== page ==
The ability for Europe to get its natural gas supplies from other countries is limited, with an ongoing conflict between Algeria and Morocco limiting Algerian pipeline exports. Meanwhile, demand for Liquefied Natural Gas (LNG) in the Asian region is rising which could see Europe’s much-needed LNG either sent to Asia or having to be bought at higher prices.
Updated explainer: Impact of Russian gas on UK energy markets
The UK only receives around 5% of its gas supply from Russia, which means that restrictions to Russian gas do have a direct impact on UK energy markets. However, the real impact of a restriction in Russian gas supplies is an indirect one: it causes stronger competition for gas supplies from other sources. A key importer of gas to both the UK and to the EU is Norway, who supply around 1/3 of the UK’s gas supply. Other key suppliers are Belgium and the Netherlands.
If gas supplies from Russia are restricted then European nations are forced to turn to other gas suppliers e.g., Norway, with this increased competition for gas supplies providing a corresponding bullish signal to UK gas markets, and by extension power markets. Furthermore, it exacerbates competition for Liquefied Natural Gas (LNG) cargoes and providing upside risk to global LNG pricing as well.
UK gas storage is also of a low capacity, with the Netherlands and Germany having 9 and 16 times the storage capacity of the UK respectively. This low capacity leaves the UK more exposed to spot market dynamics, meaning that a restriction of Russian gas into Europe could provide strong bullish pressure to UK energy markets.
What options do Procurement for Housing members have?
Whilst we are still in somewhat uncertain times, it’s always best to ensure that you’re comfortable with your own strategy and position — whether that be in a fixed or a flexible contract.
Housing Associations should be thinking about their energy contract renewals at least one year in advance of your contract ending. Typically, longer term contracts are beneficial to spread risk and avoid any spikes in energy pricing.
12-month contracts whilst typical in this sector, can be quite challenging in this market, which is where Section 20 dispensation comes in to allow for those longer contracts. Having the ability to have longer term contracts is valuable and a project that is worth undertaking if you haven’t already.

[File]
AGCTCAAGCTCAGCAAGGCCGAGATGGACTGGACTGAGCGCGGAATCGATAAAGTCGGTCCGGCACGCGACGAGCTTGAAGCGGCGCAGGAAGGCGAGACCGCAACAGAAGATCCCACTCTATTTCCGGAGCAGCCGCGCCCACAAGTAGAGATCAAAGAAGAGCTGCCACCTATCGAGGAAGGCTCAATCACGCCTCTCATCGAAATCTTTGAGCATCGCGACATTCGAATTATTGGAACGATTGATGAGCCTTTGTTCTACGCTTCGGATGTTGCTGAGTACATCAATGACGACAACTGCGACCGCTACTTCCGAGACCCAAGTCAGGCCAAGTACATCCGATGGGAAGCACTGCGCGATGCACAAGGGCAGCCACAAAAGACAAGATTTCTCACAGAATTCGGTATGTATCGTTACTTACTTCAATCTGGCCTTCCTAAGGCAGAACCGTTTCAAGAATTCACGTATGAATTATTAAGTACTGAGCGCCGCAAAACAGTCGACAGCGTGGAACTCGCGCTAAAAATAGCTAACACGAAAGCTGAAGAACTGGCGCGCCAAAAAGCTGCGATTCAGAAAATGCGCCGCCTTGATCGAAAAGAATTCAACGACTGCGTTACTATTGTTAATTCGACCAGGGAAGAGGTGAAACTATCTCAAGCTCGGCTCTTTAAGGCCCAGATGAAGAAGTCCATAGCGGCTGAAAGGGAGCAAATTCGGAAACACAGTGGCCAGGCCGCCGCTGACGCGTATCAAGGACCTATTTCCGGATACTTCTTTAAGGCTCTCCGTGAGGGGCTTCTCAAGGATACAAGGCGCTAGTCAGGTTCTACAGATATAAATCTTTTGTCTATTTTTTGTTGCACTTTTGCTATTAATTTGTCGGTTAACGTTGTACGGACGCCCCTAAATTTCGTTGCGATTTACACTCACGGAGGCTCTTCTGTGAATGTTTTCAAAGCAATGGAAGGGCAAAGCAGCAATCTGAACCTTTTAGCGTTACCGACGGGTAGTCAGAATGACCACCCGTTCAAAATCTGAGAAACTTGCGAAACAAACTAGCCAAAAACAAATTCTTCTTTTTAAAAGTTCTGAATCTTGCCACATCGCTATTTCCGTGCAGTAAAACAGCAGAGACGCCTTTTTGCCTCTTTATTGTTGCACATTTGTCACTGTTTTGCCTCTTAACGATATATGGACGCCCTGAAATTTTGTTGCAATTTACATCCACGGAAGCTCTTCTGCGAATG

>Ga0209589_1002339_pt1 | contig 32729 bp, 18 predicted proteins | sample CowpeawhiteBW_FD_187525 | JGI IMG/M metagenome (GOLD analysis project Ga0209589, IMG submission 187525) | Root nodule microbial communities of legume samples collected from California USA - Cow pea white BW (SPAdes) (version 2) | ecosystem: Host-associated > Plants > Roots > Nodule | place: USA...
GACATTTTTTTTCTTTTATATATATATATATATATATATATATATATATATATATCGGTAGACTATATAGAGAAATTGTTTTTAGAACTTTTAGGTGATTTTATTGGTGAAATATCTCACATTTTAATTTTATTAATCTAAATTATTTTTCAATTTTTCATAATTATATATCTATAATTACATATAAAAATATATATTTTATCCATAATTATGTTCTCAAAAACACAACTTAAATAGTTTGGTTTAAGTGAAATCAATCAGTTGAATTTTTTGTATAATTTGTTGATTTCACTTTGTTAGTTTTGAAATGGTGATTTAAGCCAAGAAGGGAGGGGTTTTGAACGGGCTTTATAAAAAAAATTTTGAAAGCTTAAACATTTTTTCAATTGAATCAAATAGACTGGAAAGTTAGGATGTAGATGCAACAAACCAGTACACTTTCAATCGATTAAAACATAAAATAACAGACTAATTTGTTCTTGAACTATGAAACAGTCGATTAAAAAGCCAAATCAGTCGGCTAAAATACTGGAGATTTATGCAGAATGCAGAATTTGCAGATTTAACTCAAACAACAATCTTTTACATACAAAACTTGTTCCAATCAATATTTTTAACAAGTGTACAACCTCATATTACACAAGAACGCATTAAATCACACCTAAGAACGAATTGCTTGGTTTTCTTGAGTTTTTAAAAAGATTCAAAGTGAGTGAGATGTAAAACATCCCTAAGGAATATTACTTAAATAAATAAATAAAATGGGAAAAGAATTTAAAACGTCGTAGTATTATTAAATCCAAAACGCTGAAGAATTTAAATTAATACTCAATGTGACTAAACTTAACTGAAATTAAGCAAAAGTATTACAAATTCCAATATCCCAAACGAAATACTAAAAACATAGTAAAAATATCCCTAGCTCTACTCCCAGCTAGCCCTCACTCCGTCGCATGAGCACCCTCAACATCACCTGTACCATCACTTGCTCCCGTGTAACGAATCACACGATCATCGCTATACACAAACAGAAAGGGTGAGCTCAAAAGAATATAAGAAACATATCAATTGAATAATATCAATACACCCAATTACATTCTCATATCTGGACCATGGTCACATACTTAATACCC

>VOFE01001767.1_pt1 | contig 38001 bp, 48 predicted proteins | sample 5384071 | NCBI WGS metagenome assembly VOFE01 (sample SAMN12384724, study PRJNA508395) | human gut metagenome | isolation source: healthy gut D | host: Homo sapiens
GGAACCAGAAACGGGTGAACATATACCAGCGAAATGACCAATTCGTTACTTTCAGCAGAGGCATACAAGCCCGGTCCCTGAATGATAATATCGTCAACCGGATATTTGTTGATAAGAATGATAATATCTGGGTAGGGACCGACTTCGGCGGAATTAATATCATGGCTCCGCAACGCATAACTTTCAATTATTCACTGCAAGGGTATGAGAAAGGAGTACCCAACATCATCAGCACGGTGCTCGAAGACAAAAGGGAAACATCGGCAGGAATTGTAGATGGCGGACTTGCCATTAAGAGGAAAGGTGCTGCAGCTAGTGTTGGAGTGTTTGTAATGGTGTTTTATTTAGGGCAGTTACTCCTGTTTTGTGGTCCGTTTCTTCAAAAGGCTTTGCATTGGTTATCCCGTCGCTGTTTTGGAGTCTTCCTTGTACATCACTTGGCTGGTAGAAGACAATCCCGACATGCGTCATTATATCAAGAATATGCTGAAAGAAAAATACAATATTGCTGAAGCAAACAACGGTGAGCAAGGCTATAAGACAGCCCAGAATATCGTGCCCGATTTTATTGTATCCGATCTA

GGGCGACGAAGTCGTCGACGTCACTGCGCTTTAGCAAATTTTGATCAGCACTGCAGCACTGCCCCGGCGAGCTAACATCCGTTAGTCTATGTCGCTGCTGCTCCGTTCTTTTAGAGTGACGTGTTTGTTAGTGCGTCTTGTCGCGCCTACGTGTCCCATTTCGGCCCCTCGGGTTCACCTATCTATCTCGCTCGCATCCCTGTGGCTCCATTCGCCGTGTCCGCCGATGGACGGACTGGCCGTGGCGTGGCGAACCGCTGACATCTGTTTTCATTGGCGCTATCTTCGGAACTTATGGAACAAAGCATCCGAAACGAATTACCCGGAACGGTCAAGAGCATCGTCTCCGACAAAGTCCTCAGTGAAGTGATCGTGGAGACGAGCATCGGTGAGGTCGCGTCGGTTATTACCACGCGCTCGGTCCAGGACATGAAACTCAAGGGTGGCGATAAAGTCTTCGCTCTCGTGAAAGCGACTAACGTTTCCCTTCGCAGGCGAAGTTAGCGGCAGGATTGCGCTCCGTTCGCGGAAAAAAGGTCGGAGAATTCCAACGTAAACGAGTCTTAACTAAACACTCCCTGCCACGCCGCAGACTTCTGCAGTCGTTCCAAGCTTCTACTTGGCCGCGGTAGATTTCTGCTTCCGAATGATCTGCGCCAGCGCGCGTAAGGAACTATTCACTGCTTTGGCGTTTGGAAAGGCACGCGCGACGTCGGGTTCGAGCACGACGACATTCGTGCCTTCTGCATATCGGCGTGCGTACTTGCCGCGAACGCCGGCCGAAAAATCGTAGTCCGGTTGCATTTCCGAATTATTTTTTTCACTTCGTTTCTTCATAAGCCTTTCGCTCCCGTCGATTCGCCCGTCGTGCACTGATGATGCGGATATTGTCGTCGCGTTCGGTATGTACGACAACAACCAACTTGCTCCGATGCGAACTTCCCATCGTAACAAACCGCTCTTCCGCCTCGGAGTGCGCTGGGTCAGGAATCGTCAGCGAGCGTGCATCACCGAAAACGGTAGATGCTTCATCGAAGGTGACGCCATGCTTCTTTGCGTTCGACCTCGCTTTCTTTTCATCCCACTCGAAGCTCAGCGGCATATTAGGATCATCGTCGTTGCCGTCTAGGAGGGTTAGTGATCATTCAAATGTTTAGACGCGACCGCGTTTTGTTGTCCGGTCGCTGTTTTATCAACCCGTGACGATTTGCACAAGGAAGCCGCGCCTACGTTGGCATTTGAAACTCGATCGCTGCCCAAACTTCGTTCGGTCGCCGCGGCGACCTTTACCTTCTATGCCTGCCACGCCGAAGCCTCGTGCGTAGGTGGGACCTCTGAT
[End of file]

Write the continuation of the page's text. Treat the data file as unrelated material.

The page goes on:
With budget certainty a top priority for most housing associations, flexible contracts are often not considered when it comes to renewal time. However, there are ways which we can deliver budget certainty as well as allowing the flexibility to benefit from any downturns in market price.
Why Procurement for Housing and Inspired?
Rob Clark, Head of Public Services at Inspired then covered what to look for when choosing an energy partner. He highlighted full transparency as a top consideration, asking ‘does your current contract give you direct access to supplier billing?’
Other top tips included looking for a partner who can offer a dedicated and proactive Account Manager and regular review meetings, in-house bureau services, advanced reporting and obtaining additional services including net zero and sustainability ambitions, Section 20 support, or void management, to name a few.
Rob closed the session with an early view of PfH’s new framework (2022-2026) features.
Work with a trusted energy expert
To ensure you have the best energy procurement strategy for your housing association, consider working with a trusted energy expert who can help you navigate the current price turbulence and provide a fully PCR2015-compliant route to market. Inspired currently manages over 9,000 housing association meters on the PfH framework, so we have the expert insight and knowledge to support you. Please contact email@example.com to speak to a member of the team.